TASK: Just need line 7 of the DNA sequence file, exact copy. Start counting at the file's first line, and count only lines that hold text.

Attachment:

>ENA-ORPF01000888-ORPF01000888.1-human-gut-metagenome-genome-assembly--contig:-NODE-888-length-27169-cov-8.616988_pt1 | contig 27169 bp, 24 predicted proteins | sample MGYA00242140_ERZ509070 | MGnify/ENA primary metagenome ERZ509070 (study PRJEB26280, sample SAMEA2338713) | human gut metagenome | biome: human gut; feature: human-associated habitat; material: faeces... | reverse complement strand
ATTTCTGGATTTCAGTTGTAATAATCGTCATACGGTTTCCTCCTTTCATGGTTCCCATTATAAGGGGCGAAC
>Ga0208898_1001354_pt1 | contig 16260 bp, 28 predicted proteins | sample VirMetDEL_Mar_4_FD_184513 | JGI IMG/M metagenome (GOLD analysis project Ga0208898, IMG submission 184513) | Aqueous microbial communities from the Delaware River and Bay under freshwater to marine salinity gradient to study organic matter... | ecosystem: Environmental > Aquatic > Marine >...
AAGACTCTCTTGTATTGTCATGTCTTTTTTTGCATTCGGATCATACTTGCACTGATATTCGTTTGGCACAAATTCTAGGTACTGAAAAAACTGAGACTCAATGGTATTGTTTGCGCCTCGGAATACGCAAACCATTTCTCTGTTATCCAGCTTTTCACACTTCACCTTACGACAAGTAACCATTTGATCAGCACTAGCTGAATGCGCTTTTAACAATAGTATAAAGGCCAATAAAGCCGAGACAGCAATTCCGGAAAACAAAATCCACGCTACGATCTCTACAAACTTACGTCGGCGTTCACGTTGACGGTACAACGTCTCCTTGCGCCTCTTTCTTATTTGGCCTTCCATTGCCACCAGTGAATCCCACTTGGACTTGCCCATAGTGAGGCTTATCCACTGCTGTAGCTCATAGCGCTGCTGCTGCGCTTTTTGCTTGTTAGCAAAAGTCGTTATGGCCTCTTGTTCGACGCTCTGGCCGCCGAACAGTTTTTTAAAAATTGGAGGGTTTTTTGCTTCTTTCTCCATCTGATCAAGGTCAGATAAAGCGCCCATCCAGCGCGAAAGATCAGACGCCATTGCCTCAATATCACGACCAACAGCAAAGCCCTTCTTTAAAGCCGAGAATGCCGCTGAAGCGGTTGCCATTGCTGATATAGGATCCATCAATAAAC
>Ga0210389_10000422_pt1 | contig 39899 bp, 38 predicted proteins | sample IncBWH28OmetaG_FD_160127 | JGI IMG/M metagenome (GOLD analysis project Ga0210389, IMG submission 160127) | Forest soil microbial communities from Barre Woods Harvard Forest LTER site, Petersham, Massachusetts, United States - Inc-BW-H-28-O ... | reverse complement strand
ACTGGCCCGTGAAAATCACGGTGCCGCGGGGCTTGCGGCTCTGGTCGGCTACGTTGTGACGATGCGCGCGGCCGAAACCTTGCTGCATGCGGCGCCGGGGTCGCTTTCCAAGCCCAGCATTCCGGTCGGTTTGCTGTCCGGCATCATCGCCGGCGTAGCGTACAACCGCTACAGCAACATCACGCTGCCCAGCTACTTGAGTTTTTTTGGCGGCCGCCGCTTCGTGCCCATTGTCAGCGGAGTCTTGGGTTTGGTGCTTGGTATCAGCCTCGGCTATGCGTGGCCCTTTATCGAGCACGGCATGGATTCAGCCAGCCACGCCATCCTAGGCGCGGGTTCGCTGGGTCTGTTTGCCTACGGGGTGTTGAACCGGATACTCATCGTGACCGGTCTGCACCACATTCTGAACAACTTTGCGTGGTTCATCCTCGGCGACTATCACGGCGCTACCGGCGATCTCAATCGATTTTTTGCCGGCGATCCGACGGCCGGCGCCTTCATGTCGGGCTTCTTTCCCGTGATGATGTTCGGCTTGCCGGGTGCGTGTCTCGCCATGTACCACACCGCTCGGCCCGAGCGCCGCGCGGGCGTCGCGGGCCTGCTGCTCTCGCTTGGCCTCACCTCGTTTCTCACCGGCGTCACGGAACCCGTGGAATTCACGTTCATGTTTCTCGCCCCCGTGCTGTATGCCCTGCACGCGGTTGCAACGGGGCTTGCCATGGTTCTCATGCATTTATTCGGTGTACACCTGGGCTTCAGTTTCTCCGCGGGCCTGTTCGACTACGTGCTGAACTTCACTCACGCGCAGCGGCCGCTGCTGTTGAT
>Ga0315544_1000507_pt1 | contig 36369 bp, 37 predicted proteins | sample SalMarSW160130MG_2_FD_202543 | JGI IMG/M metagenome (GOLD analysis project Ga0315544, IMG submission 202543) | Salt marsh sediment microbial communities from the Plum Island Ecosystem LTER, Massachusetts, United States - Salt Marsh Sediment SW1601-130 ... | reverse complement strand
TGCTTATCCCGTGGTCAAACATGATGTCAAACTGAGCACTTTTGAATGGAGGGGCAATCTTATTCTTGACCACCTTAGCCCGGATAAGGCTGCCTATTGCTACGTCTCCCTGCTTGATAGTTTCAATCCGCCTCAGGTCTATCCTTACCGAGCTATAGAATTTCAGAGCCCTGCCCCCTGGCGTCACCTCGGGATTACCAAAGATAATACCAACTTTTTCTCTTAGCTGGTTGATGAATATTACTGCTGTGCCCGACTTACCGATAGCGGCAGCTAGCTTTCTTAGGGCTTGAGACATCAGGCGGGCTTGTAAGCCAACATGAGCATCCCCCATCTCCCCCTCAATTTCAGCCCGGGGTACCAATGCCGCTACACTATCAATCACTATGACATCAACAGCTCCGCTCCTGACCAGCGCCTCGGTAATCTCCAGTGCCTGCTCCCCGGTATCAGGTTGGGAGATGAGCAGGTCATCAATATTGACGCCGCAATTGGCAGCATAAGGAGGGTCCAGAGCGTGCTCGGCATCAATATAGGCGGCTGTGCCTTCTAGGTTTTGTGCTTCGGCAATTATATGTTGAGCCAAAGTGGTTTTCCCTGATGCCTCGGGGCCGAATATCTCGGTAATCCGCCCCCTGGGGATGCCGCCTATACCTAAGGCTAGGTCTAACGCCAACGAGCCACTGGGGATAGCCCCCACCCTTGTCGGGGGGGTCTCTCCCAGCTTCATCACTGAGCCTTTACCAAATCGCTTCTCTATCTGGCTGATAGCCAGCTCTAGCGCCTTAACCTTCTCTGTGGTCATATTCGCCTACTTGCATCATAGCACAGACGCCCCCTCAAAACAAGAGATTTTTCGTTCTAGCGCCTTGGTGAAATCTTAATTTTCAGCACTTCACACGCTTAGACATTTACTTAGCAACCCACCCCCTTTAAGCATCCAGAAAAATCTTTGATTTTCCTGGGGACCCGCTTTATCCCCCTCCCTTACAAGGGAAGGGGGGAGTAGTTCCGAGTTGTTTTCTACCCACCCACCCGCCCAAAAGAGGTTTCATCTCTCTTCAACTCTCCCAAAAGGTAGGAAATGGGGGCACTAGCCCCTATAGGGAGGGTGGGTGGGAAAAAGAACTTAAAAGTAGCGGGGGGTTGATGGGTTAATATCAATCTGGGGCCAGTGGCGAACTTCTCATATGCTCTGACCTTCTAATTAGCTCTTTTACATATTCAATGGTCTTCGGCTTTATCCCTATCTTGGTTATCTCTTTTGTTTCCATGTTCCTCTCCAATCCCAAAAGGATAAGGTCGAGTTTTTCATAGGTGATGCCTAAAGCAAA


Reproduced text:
>Ga0315544_1000507_pt1 | contig 36369 bp, 37 predicted proteins | sample SalMarSW160130MG_2_FD_202543 | JGI IMG/M metagenome (GOLD analysis project Ga0315544, IMG submission 202543) | Salt marsh sediment microbial communities from the Plum Island Ecosystem LTER, Massachusetts, United States - Salt Marsh Sediment SW1601-130 ... | reverse complement strand